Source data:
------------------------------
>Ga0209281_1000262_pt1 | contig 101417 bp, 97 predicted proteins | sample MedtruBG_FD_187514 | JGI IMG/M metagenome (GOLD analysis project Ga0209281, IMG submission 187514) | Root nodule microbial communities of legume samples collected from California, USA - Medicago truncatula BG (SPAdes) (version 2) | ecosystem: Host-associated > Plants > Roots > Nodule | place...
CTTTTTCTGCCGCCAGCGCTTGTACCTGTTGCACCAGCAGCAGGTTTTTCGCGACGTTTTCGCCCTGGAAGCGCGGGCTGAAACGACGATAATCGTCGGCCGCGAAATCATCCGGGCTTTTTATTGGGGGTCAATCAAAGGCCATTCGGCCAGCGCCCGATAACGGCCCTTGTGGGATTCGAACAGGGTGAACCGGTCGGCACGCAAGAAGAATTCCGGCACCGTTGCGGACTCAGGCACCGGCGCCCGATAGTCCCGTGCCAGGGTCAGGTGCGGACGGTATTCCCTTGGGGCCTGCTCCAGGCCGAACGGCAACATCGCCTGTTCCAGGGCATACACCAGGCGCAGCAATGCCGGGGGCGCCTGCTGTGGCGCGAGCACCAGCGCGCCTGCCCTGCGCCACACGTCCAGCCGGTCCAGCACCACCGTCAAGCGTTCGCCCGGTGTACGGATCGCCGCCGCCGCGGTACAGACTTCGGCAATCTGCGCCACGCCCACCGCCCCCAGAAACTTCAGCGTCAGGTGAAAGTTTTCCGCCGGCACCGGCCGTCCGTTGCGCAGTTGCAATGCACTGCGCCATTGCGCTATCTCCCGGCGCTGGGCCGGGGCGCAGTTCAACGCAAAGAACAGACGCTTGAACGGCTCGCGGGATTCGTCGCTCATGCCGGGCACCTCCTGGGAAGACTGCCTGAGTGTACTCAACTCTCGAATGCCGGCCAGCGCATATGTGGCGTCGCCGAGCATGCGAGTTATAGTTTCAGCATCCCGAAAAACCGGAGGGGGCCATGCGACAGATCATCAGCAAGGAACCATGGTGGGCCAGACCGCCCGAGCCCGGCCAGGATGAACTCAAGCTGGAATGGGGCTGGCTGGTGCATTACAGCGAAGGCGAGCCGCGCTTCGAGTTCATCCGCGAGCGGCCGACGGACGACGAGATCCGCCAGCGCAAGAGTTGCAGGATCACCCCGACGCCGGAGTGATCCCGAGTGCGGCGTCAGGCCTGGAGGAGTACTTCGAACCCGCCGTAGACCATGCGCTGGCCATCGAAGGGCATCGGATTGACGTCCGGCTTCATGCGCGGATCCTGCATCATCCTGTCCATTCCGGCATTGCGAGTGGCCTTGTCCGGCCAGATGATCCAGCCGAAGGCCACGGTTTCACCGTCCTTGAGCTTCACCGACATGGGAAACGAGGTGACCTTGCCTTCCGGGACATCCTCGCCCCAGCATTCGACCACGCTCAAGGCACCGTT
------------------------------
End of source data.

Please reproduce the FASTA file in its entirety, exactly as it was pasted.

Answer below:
>Ga0209281_1000262_pt1 | contig 101417 bp, 97 predicted proteins | sample MedtruBG_FD_187514 | JGI IMG/M metagenome (GOLD analysis project Ga0209281, IMG submission 187514) | Root nodule microbial communities of legume samples collected from California, USA - Medicago truncatula BG (SPAdes) (version 2) | ecosystem: Host-associated > Plants > Roots > Nodule | place...
CTTTTTCTGCCGCCAGCGCTTGTACCTGTTGCACCAGCAGCAGGTTTTTCGCGACGTTTTCGCCCTGGAAGCGCGGGCTGAAACGACGATAATCGTCGGCCGCGAAATCATCCGGGCTTTTTATTGGGGGTCAATCAAAGGCCATTCGGCCAGCGCCCGATAACGGCCCTTGTGGGATTCGAACAGGGTGAACCGGTCGGCACGCAAGAAGAATTCCGGCACCGTTGCGGACTCAGGCACCGGCGCCCGATAGTCCCGTGCCAGGGTCAGGTGCGGACGGTATTCCCTTGGGGCCTGCTCCAGGCCGAACGGCAACATCGCCTGTTCCAGGGCATACACCAGGCGCAGCAATGCCGGGGGCGCCTGCTGTGGCGCGAGCACCAGCGCGCCTGCCCTGCGCCACACGTCCAGCCGGTCCAGCACCACCGTCAAGCGTTCGCCCGGTGTACGGATCGCCGCCGCCGCGGTACAGACTTCGGCAATCTGCGCCACGCCCACCGCCCCCAGAAACTTCAGCGTCAGGTGAAAGTTTTCCGCCGGCACCGGCCGTCCGTTGCGCAGTTGCAATGCACTGCGCCATTGCGCTATCTCCCGGCGCTGGGCCGGGGCGCAGTTCAACGCAAAGAACAGACGCTTGAACGGCTCGCGGGATTCGTCGCTCATGCCGGGCACCTCCTGGGAAGACTGCCTGAGTGTACTCAACTCTCGAATGCCGGCCAGCGCATATGTGGCGTCGCCGAGCATGCGAGTTATAGTTTCAGCATCCCGAAAAACCGGAGGGGGCCATGCGACAGATCATCAGCAAGGAACCATGGTGGGCCAGACCGCCCGAGCCCGGCCAGGATGAACTCAAGCTGGAATGGGGCTGGCTGGTGCATTACAGCGAAGGCGAGCCGCGCTTCGAGTTCATCCGCGAGCGGCCGACGGACGACGAGATCCGCCAGCGCAAGAGTTGCAGGATCACCCCGACGCCGGAGTGATCCCGAGTGCGGCGTCAGGCCTGGAGGAGTACTTCGAACCCGCCGTAGACCATGCGCTGGCCATCGAAGGGCATCGGATTGACGTCCGGCTTCATGCGCGGATCCTGCATCATCCTGTCCATTCCGGCATTGCGAGTGGCCTTGTCCGGCCAGATGATCCAGCCGAAGGCCACGGTTTCACCGTCCTTGAGCTTCACCGACATGGGAAACGAGGTGACCTTGCCTTCCGGGACATCCTCGCCCCAGCATTCGACCACGCTCAAGGCACCGTT